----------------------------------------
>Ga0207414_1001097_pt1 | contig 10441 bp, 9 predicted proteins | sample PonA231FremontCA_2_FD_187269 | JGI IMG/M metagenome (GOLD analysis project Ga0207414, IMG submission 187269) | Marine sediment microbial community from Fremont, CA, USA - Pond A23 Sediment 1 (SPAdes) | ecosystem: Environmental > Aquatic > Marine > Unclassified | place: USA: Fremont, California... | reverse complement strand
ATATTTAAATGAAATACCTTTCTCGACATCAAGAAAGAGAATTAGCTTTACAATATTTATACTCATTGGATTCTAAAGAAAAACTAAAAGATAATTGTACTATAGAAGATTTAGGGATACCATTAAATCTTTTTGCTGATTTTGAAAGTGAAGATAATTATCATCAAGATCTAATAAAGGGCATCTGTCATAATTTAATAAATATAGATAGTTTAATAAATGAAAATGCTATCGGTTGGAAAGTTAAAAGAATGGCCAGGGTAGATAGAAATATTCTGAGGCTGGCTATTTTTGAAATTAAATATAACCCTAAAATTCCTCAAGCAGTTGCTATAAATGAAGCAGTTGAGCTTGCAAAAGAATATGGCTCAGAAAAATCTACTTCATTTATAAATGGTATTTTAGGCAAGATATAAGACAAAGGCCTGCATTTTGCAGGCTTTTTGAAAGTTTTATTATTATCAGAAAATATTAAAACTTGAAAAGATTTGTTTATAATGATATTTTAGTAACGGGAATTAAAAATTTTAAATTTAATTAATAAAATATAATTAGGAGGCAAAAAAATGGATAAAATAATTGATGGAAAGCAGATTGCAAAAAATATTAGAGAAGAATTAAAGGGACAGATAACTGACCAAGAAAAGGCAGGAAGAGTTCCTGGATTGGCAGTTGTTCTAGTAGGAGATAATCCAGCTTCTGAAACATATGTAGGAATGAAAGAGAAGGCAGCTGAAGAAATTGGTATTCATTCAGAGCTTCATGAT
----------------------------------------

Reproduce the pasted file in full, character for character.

>Ga0207414_1001097_pt1 | contig 10441 bp, 9 predicted proteins | sample PonA231FremontCA_2_FD_187269 | JGI IMG/M metagenome (GOLD analysis project Ga0207414, IMG submission 187269) | Marine sediment microbial community from Fremont, CA, USA - Pond A23 Sediment 1 (SPAdes) | ecosystem: Environmental > Aquatic > Marine > Unclassified | place: USA: Fremont, California... | reverse complement strand
ATATTTAAATGAAATACCTTTCTCGACATCAAGAAAGAGAATTAGCTTTACAATATTTATACTCATTGGATTCTAAAGAAAAACTAAAAGATAATTGTACTATAGAAGATTTAGGGATACCATTAAATCTTTTTGCTGATTTTGAAAGTGAAGATAATTATCATCAAGATCTAATAAAGGGCATCTGTCATAATTTAATAAATATAGATAGTTTAATAAATGAAAATGCTATCGGTTGGAAAGTTAAAAGAATGGCCAGGGTAGATAGAAATATTCTGAGGCTGGCTATTTTTGAAATTAAATATAACCCTAAAATTCCTCAAGCAGTTGCTATAAATGAAGCAGTTGAGCTTGCAAAAGAATATGGCTCAGAAAAATCTACTTCATTTATAAATGGTATTTTAGGCAAGATATAAGACAAAGGCCTGCATTTTGCAGGCTTTTTGAAAGTTTTATTATTATCAGAAAATATTAAAACTTGAAAAGATTTGTTTATAATGATATTTTAGTAACGGGAATTAAAAATTTTAAATTTAATTAATAAAATATAATTAGGAGGCAAAAAAATGGATAAAATAATTGATGGAAAGCAGATTGCAAAAAATATTAGAGAAGAATTAAAGGGACAGATAACTGACCAAGAAAAGGCAGGAAGAGTTCCTGGATTGGCAGTTGTTCTAGTAGGAGATAATCCAGCTTCTGAAACATATGTAGGAATGAAAGAGAAGGCAGCTGAAGAAATTGGTATTCATTCAGAGCTTCATGAT